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Even though it is generally easier to housebreak a puppy, a dog of any age can be housebroken given the proper techniques.

There may be various reasons why an older dog needs to be housebroken (again). When adopting a dog from the shelter he may not have been housetrained previously. A new, unfamiliar home, different food and water and stress can result in episodes of diarrhea. A change in the family (a baby or new pet) may also cause housebreaking problems. The change may be so stressful that your otherwise perfectly houstrained dog will have a housebreaking relapse. For all these reasons it is important to know how to properly housebreak your older dog, without creating additional stress.

Dogs are creatures of routine. They generally like to go "potty" after they wake-up, after their meals, after a nap, and after they exercise. Important is to recognize when your dog needs to "go" and guide him to the pre-designated area before he does his business. Therefore, you must monitor your dog for at least 2 weeks until the desired outcome is imprinted into your dog's mind.

1. Introduce the dog to his yard or exercise area and let him eliminate before entering the house. If you have no yard, choose a location not too far from home to be the bathroom spot and always take your dog directly to that spot.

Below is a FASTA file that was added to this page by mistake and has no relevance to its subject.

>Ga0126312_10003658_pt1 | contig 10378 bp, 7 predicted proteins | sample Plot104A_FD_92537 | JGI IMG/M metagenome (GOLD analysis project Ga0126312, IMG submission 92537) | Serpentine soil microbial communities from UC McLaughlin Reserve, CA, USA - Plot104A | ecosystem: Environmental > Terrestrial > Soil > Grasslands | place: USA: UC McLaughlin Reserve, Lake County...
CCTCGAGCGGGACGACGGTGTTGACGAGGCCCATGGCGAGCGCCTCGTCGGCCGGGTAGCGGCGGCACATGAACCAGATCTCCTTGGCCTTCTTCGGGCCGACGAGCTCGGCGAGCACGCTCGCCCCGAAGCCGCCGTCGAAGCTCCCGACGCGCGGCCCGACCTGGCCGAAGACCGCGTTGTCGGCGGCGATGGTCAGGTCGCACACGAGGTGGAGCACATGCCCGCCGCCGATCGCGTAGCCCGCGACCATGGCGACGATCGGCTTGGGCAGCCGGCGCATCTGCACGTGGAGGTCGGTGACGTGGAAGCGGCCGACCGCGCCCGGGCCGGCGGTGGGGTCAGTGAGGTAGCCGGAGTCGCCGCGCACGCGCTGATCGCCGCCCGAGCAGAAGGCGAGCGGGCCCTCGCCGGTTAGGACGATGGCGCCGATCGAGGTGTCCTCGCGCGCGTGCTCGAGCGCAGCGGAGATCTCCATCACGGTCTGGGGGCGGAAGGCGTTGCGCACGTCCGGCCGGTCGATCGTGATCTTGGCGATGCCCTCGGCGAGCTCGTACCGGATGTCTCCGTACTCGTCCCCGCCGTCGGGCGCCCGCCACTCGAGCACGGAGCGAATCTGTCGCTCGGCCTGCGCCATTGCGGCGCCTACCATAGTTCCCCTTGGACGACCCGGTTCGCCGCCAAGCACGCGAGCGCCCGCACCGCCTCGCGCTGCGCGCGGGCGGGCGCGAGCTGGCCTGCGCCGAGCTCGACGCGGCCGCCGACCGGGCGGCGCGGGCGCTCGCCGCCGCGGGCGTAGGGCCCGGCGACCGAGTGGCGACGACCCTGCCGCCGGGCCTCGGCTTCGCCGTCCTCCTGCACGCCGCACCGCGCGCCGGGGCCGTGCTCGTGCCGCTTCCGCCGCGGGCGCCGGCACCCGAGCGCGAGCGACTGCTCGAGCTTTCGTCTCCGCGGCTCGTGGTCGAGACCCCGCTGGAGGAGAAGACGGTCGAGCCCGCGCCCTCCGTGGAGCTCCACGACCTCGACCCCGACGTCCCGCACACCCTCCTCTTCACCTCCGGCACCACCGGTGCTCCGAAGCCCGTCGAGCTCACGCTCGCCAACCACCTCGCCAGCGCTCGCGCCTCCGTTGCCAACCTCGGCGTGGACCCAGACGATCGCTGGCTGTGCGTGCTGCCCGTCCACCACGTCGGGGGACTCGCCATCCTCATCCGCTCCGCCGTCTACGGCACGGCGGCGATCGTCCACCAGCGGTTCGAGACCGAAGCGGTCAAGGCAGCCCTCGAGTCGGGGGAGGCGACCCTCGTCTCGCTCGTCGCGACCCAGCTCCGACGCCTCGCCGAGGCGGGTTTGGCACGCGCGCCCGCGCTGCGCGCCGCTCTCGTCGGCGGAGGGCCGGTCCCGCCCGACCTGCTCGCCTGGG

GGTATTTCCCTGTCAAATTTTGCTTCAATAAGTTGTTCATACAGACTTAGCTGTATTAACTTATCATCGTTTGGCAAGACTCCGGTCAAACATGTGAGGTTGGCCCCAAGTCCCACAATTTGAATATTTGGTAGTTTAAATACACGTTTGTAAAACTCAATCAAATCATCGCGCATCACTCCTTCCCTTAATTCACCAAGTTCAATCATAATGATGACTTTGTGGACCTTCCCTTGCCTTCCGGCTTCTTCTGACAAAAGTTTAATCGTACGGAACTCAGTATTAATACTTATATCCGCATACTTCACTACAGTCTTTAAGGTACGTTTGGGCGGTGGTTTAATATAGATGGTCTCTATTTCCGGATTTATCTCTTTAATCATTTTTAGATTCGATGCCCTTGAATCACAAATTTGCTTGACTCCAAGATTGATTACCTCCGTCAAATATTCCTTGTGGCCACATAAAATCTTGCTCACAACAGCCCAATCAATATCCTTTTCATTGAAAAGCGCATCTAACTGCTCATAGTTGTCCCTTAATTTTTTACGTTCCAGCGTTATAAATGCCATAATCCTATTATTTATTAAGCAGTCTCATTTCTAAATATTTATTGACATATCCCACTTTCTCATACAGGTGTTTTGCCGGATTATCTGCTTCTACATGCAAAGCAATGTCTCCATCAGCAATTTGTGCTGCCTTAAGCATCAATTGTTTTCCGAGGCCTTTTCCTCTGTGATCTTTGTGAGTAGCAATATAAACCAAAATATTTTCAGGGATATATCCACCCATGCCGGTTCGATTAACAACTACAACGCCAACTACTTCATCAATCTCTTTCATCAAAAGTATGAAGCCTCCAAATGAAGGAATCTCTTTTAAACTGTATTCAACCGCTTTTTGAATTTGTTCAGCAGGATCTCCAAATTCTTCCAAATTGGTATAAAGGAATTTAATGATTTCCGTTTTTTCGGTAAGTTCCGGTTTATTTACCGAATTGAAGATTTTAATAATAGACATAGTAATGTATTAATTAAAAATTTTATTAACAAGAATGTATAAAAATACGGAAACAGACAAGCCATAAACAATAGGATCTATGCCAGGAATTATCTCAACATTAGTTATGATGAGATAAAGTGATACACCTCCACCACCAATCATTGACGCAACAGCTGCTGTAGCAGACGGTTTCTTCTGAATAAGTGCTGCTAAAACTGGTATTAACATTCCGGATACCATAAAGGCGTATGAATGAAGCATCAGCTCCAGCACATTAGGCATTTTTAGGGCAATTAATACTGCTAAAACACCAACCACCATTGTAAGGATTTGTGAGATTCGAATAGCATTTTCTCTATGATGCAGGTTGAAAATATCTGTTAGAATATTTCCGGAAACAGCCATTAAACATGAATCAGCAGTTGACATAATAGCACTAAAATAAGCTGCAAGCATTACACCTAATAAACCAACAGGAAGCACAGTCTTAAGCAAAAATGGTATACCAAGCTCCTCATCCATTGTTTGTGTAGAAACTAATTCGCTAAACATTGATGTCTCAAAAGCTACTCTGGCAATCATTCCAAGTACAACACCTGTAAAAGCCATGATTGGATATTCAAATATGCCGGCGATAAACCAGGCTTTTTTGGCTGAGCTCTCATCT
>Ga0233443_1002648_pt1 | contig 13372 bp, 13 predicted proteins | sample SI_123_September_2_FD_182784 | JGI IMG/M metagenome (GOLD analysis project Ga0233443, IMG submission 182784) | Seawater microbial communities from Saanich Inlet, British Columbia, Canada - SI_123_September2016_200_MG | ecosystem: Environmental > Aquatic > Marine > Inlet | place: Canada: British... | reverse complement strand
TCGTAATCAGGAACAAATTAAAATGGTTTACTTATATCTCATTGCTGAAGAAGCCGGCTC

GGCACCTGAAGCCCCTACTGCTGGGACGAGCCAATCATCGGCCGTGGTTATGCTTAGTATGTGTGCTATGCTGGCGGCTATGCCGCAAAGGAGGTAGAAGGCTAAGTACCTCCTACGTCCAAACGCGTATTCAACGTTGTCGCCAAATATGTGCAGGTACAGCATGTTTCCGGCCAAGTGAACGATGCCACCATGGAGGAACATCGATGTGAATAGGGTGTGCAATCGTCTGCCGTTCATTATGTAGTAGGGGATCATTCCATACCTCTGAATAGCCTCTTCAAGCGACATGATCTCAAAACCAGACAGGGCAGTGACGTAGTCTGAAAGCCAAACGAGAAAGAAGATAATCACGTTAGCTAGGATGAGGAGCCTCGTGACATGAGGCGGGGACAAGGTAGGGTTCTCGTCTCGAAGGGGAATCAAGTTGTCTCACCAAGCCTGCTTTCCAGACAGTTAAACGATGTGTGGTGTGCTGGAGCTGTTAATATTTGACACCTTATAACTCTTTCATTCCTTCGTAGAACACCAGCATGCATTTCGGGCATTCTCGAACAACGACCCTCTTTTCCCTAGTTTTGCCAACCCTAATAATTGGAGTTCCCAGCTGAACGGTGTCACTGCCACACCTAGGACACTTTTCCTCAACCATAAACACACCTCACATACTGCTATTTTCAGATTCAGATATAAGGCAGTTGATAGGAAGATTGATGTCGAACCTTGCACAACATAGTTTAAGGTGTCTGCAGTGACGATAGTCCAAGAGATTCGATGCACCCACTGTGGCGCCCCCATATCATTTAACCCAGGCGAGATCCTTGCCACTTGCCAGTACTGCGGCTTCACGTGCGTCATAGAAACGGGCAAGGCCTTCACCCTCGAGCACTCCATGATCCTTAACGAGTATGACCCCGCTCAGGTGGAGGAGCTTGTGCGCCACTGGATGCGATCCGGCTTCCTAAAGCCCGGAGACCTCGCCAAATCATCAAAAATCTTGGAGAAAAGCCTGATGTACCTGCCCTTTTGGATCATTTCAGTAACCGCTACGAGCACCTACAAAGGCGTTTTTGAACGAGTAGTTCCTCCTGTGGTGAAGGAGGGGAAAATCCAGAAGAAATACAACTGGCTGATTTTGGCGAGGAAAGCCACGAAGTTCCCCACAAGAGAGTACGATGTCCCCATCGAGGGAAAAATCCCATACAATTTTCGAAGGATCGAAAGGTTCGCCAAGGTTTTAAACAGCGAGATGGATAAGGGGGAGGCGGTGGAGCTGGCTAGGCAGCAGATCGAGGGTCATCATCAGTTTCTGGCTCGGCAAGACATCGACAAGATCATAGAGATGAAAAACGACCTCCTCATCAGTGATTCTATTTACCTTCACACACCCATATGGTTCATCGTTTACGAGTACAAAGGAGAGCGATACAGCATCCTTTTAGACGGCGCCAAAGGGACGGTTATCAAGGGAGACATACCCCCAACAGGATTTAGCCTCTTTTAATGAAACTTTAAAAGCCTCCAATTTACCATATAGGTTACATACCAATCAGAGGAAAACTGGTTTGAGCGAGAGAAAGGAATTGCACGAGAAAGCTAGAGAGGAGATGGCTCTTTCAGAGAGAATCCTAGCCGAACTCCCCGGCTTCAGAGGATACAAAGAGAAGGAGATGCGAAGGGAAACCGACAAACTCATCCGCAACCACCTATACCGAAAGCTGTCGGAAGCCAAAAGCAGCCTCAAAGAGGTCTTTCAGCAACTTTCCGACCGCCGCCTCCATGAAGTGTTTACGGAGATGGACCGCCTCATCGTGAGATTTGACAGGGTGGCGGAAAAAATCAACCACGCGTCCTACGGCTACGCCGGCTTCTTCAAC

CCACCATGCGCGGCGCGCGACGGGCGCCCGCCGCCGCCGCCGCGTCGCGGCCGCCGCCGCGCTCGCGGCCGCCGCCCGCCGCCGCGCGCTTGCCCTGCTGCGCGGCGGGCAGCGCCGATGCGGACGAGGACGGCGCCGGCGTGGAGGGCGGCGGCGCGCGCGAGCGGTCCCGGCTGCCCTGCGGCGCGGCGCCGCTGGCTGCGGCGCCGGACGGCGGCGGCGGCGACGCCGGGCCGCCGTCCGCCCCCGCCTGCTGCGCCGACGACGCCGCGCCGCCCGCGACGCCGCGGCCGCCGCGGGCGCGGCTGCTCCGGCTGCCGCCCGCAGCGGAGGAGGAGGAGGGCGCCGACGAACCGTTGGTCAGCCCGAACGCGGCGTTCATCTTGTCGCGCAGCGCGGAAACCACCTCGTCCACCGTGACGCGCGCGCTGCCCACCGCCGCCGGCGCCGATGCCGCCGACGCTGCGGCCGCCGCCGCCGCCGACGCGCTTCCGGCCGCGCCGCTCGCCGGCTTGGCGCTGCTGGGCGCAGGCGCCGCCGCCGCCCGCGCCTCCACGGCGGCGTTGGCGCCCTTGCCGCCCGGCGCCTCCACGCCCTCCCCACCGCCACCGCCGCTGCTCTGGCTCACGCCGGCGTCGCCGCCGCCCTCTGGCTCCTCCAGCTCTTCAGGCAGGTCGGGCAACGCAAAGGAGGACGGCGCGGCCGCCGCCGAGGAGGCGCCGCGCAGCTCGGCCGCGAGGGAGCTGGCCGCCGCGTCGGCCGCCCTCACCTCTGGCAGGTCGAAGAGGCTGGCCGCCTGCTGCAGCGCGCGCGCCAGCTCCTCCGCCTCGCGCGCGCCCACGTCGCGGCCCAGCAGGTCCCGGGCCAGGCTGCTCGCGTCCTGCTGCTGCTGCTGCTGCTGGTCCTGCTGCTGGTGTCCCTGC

2. Take your new dog out at regular intervals, preferably the same times every day, and praise him lavishly every time he eliminates outdoors.

3. While your dog is eliminating, use a word or short phrase like "go potty," for example. This word or phrase will be associated with the act of eliminating and will eventually serve as a reminder of what he's supposed to be doing there.

4. If you catch your dog in the middle of the act of eliminating in the house, immediately take him to his bathroom spot, and give him a treat if he finishes eliminating there. Don't punish him, especially if you catch him only AFTER the act. Cleaning the soiled area is very important because dogs are instinctly motivated to continue soiling in areas that smell like urine or feces. Use a special pet Stain & Odor Remover or white vinegar instead of household cleaners that contain Ammonia (an ingredient similar to urine), because the latter will only arouse your dog's instinct to scent mark.

For more information about housebreaking an adult dog, see the following articles:www.petpromise.org/housebreaking.html

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